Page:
2017 … What a year that was!
It all started so well with that dry spring and cattle and sheep farmers enjoying great lambing and calving conditions with the early turn-out onto some lush green grass … Meantime arable farmers for the most part, got their crops into the ground in good shape and in March and April, we thought “what could possibly go wrong?”
Thinking such thoughts is dangerous game and what followed was a challenge to say the least!
We had one of the wettest summers on record in Scotland and the all too familiar stop-go harvest alongside some poor quality hay and silage making conditions which left those same livestock farmers wondering what went wrong.
However, it was the politicians who managed to serve up some of the biggest shocks we’ve seen for a long time with a snap general election, quickly followed by plenty of in-fighting in Westminster and then the painfully slow Brexit negotiations.
Looking ahead to 2018 then … Where does all of this leave farmers on both sides of the border and are there any bright spots on the horizon?
We are in for a tough winter if the December cold snap is anything to go by and that wet summer has left many farmers very short of winter feed stocks, especially in South West Scotland. It’s a double whammy that many could do without, but farmers are a resilient bunch and will get through it all … somehow.
As for what happens next with Brexit – that’s an entirely different matter!
We’ve had a few statements from Westminster Secretary Michael Gove which will have appealed to the greens, but to date he’s been remarkably light with details of his vision for feeding the nation after March 2019. He wants farmers to be paid for environmental work and higher animal welfare standards which are very worthy ideals and something virtually all farmers should be doing. However when they come alongside comments like “why not go glamping near a gastropub?” … I do worry about his grasp of the job of guiding farming through the fastest changes most farmers will see in their lifetimes.
What we need right now is clear direction and policy which looks at feeding a world which will have very different dynamics and trading agreements by 2020.
The Country Landowners Association (CLA) say that in the future “farmers will not have the luxury of being able to carry on doing the same thing year-in–year-out, as they have done for so long now … they will have to learn to produce more food from less land.”
It’s a tough fact that the rate of change in farming will accelerate rapidly and if farmers don’t adapt, then they won’t survive. That change will come in a lot of different ways including things like increased use of robotics, artificial intelligence, drones and even more reliance on precision farming techniques. The Common Agriculture Policy replacement will initially look very familiar, but it will have to go through a rapid transformation with greater emphasis on farmers being rewarded for greater food production in an environmentally friendly way.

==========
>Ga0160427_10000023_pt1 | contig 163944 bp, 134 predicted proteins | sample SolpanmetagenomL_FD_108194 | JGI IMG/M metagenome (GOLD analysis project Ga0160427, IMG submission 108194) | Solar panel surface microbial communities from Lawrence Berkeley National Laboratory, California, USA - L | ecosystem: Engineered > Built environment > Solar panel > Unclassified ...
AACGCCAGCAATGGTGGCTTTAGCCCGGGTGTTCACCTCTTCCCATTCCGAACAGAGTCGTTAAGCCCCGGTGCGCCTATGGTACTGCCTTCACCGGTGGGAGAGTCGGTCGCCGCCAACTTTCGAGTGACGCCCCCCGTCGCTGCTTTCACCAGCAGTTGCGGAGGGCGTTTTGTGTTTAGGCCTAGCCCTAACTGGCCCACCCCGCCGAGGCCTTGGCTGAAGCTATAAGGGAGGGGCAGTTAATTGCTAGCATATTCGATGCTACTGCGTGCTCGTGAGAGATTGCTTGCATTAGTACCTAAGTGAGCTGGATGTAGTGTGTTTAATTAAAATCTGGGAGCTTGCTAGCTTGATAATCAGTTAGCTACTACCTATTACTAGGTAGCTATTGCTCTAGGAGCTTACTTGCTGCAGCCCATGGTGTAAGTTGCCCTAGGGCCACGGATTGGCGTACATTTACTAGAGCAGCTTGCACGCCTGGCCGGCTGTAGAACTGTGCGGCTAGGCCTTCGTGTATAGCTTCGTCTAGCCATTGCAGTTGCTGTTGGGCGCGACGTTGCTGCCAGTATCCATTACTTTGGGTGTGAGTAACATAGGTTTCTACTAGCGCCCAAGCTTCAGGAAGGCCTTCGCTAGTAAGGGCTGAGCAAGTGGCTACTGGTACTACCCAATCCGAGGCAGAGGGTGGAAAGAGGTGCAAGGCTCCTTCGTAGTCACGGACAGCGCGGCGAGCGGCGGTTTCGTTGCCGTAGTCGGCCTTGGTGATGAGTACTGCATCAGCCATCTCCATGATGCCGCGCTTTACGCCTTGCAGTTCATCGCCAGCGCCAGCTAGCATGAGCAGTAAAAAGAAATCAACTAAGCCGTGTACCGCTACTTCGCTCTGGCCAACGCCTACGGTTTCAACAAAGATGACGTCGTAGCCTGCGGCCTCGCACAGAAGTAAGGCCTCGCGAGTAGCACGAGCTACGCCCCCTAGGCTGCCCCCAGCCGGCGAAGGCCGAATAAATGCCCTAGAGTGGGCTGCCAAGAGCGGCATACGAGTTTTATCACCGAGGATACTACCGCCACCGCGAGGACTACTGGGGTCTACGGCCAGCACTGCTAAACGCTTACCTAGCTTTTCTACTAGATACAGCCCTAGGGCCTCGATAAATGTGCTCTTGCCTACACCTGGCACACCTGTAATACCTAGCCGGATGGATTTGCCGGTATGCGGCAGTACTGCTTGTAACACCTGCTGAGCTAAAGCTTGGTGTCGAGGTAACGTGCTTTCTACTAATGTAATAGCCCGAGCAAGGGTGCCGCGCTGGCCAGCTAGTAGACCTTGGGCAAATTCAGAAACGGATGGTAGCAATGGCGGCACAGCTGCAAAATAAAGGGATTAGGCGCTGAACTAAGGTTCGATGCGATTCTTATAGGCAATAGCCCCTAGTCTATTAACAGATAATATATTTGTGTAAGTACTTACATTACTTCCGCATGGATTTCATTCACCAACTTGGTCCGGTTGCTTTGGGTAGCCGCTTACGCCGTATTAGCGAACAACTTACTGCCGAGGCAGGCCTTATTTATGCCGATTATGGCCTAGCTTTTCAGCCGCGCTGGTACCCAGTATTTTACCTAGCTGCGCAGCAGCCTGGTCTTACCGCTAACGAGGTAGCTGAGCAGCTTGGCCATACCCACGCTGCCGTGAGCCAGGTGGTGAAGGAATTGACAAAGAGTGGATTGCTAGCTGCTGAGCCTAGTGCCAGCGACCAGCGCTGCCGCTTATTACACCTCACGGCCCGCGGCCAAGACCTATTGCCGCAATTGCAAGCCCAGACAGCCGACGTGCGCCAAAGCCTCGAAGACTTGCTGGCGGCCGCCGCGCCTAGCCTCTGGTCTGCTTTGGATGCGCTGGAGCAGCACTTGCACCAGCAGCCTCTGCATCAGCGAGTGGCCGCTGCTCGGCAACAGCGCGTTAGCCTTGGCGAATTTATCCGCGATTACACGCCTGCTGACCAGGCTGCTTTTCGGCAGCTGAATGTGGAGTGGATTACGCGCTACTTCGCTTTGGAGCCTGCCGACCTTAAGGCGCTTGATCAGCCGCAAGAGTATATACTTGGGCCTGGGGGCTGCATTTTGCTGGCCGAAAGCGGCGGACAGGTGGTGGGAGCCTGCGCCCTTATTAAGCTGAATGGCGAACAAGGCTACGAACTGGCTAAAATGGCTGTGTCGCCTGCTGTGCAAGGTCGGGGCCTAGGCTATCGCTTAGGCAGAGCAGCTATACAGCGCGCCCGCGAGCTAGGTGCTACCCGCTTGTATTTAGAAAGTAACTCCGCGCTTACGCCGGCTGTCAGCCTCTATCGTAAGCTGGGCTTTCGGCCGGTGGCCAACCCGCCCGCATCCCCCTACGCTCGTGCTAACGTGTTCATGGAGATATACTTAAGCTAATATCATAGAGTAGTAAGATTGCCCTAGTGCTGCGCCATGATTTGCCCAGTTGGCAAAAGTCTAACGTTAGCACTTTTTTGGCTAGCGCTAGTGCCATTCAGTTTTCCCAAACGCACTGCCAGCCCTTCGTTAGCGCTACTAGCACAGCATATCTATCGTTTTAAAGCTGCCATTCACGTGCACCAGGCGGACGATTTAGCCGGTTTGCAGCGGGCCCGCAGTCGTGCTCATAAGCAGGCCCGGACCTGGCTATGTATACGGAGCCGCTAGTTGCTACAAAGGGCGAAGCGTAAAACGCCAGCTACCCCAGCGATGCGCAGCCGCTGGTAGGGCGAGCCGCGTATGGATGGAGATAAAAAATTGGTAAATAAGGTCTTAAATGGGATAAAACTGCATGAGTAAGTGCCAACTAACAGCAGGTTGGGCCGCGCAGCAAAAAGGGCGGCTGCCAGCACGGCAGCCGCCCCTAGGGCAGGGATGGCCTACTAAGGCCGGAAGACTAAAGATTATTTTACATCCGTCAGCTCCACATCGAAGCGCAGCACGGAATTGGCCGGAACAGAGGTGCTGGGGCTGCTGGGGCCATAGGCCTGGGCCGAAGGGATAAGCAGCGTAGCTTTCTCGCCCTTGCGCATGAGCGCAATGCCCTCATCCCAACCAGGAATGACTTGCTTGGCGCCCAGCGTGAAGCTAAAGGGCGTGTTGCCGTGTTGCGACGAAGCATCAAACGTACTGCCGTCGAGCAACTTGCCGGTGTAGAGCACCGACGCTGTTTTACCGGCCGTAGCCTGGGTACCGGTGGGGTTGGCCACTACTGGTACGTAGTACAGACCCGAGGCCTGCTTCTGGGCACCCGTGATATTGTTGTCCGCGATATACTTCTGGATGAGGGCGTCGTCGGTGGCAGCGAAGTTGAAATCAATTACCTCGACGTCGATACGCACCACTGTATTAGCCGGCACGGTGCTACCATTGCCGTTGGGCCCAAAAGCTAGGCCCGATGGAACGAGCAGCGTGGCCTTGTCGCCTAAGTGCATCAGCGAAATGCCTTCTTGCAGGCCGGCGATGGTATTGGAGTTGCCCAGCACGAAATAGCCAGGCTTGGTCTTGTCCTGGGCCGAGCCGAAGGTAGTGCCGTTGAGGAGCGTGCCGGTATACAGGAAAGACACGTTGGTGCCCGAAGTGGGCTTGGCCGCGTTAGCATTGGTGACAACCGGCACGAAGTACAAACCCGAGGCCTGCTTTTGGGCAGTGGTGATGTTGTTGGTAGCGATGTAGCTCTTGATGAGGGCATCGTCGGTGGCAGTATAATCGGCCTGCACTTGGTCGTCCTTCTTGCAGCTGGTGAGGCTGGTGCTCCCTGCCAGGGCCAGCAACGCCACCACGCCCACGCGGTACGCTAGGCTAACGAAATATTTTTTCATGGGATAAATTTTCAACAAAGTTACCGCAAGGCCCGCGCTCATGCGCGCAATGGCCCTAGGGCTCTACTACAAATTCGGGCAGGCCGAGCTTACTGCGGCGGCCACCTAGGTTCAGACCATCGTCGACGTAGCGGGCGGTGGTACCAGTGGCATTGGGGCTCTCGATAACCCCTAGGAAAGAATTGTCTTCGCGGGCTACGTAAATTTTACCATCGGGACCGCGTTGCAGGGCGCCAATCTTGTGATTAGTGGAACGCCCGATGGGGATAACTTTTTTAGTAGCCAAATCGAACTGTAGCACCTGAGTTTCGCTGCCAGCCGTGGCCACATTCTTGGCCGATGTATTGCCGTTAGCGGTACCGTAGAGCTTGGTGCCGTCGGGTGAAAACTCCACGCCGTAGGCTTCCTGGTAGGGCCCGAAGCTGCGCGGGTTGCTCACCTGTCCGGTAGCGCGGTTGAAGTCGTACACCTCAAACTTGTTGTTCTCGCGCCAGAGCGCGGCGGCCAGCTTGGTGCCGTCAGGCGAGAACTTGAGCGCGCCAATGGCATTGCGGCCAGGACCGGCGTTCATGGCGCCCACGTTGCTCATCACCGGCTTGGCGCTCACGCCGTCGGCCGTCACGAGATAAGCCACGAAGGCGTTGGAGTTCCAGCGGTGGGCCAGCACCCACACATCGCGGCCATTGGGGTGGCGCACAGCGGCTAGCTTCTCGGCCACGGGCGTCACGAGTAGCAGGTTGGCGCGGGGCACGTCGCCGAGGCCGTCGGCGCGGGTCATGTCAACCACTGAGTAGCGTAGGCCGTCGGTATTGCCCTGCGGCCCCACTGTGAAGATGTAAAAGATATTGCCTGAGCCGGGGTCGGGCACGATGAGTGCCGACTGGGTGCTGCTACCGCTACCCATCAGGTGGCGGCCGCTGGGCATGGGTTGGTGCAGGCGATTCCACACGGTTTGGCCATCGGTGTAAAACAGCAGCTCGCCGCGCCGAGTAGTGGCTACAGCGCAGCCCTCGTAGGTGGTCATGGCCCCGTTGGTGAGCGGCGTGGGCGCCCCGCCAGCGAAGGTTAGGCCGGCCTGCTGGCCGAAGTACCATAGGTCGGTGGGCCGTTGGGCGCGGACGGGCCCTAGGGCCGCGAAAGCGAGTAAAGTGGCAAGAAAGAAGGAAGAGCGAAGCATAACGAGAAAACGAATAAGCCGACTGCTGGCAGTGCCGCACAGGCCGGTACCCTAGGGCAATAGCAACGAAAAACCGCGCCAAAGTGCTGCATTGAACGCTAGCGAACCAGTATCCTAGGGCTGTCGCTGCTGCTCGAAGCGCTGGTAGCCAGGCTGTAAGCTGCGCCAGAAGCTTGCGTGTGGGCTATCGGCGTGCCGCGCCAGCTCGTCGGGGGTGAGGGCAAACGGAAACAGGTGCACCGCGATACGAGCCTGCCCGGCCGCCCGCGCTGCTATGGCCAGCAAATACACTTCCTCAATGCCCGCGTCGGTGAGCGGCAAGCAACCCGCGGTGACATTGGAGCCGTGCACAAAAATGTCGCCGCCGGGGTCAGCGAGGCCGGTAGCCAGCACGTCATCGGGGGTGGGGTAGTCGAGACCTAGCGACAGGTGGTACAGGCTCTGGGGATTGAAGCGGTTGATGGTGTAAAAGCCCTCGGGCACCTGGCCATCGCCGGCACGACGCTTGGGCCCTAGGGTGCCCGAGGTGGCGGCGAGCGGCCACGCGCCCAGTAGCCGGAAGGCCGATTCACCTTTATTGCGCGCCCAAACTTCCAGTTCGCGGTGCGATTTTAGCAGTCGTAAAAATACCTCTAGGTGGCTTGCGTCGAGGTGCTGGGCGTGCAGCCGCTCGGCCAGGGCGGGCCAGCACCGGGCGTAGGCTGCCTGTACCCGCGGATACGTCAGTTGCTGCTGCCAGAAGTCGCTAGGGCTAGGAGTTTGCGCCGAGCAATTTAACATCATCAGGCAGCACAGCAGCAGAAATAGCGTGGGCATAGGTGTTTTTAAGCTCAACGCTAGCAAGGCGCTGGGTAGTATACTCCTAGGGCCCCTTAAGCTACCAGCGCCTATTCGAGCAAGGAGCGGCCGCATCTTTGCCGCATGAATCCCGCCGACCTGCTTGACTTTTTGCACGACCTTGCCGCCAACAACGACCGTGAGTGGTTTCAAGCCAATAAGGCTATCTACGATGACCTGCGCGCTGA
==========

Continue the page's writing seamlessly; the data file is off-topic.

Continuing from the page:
However, the potential disappearance of the tremendous workforce from Eastern Europe will remain a worry until we get a clearer picture of how things will work out for them.
So, if all of the above isn’t enough to worry about … there’s climate change thrown into the mix as well! Regardless of what Donald Trump may say … Climate Change is definitely here, bringing with it extremes of weather patterns which will have the greatest influence on UK farming as we go through the next few years. High rainfall, flooding, droughts, extended cold snaps and gale force winds will, according to the experts, be some of the things all of us will have to deal with.
However, as we face the new year let’s cast our minds back to June 2016 … As news of the Brexit vote came through, I was asked to make a comment on MFR news about the effect on farming … In the early morning haze, I said “It’s a shock – not what we expected – but we must not dwell in the past – there will be opportunities for those who seize the opportunities of a future outside the EU”
So, as we look forward to 2018 farmers would do well to heed the advice of Rudyard Kipling … “If you can keep your head when all about you are losing theirs” … why not spend a couple of minutes over the Christmas break reading the rest on the internet? … It’s still sound advice in times like these.
This column first appeared in The SPP Group of Newspapers on 5th January 2018.